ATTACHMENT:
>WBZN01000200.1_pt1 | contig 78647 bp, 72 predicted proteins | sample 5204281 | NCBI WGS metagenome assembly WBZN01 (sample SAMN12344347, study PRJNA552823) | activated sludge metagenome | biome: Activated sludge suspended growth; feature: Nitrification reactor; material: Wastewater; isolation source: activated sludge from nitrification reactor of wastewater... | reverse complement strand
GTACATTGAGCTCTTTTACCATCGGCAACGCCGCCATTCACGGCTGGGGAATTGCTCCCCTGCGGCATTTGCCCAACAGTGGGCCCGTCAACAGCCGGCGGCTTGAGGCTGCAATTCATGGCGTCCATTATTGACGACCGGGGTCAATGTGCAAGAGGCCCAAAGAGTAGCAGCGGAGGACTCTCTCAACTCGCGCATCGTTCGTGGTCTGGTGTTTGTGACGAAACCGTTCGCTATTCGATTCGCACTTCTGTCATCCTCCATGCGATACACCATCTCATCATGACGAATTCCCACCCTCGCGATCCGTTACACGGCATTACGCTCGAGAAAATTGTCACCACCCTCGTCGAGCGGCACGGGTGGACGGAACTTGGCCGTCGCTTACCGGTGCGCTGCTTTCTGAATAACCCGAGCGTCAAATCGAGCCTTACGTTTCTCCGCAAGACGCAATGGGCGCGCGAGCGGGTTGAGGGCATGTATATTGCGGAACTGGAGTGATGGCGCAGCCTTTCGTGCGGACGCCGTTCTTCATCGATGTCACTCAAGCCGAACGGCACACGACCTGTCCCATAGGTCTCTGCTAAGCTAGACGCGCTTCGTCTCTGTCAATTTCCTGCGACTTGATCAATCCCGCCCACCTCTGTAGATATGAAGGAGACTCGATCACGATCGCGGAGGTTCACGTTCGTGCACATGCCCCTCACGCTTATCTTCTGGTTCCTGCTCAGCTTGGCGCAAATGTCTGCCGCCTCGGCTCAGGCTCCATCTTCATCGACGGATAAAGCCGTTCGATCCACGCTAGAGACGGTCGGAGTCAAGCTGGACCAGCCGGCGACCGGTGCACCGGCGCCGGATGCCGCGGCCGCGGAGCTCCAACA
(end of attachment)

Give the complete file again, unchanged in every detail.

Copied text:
>WBZN01000200.1_pt1 | contig 78647 bp, 72 predicted proteins | sample 5204281 | NCBI WGS metagenome assembly WBZN01 (sample SAMN12344347, study PRJNA552823) | activated sludge metagenome | biome: Activated sludge suspended growth; feature: Nitrification reactor; material: Wastewater; isolation source: activated sludge from nitrification reactor of wastewater... | reverse complement strand
GTACATTGAGCTCTTTTACCATCGGCAACGCCGCCATTCACGGCTGGGGAATTGCTCCCCTGCGGCATTTGCCCAACAGTGGGCCCGTCAACAGCCGGCGGCTTGAGGCTGCAATTCATGGCGTCCATTATTGACGACCGGGGTCAATGTGCAAGAGGCCCAAAGAGTAGCAGCGGAGGACTCTCTCAACTCGCGCATCGTTCGTGGTCTGGTGTTTGTGACGAAACCGTTCGCTATTCGATTCGCACTTCTGTCATCCTCCATGCGATACACCATCTCATCATGACGAATTCCCACCCTCGCGATCCGTTACACGGCATTACGCTCGAGAAAATTGTCACCACCCTCGTCGAGCGGCACGGGTGGACGGAACTTGGCCGTCGCTTACCGGTGCGCTGCTTTCTGAATAACCCGAGCGTCAAATCGAGCCTTACGTTTCTCCGCAAGACGCAATGGGCGCGCGAGCGGGTTGAGGGCATGTATATTGCGGAACTGGAGTGATGGCGCAGCCTTTCGTGCGGACGCCGTTCTTCATCGATGTCACTCAAGCCGAACGGCACACGACCTGTCCCATAGGTCTCTGCTAAGCTAGACGCGCTTCGTCTCTGTCAATTTCCTGCGACTTGATCAATCCCGCCCACCTCTGTAGATATGAAGGAGACTCGATCACGATCGCGGAGGTTCACGTTCGTGCACATGCCCCTCACGCTTATCTTCTGGTTCCTGCTCAGCTTGGCGCAAATGTCTGCCGCCTCGGCTCAGGCTCCATCTTCATCGACGGATAAAGCCGTTCGATCCACGCTAGAGACGGTCGGAGTCAAGCTGGACCAGCCGGCGACCGGTGCACCGGCGCCGGATGCCGCGGCCGCGGAGCTCCAACA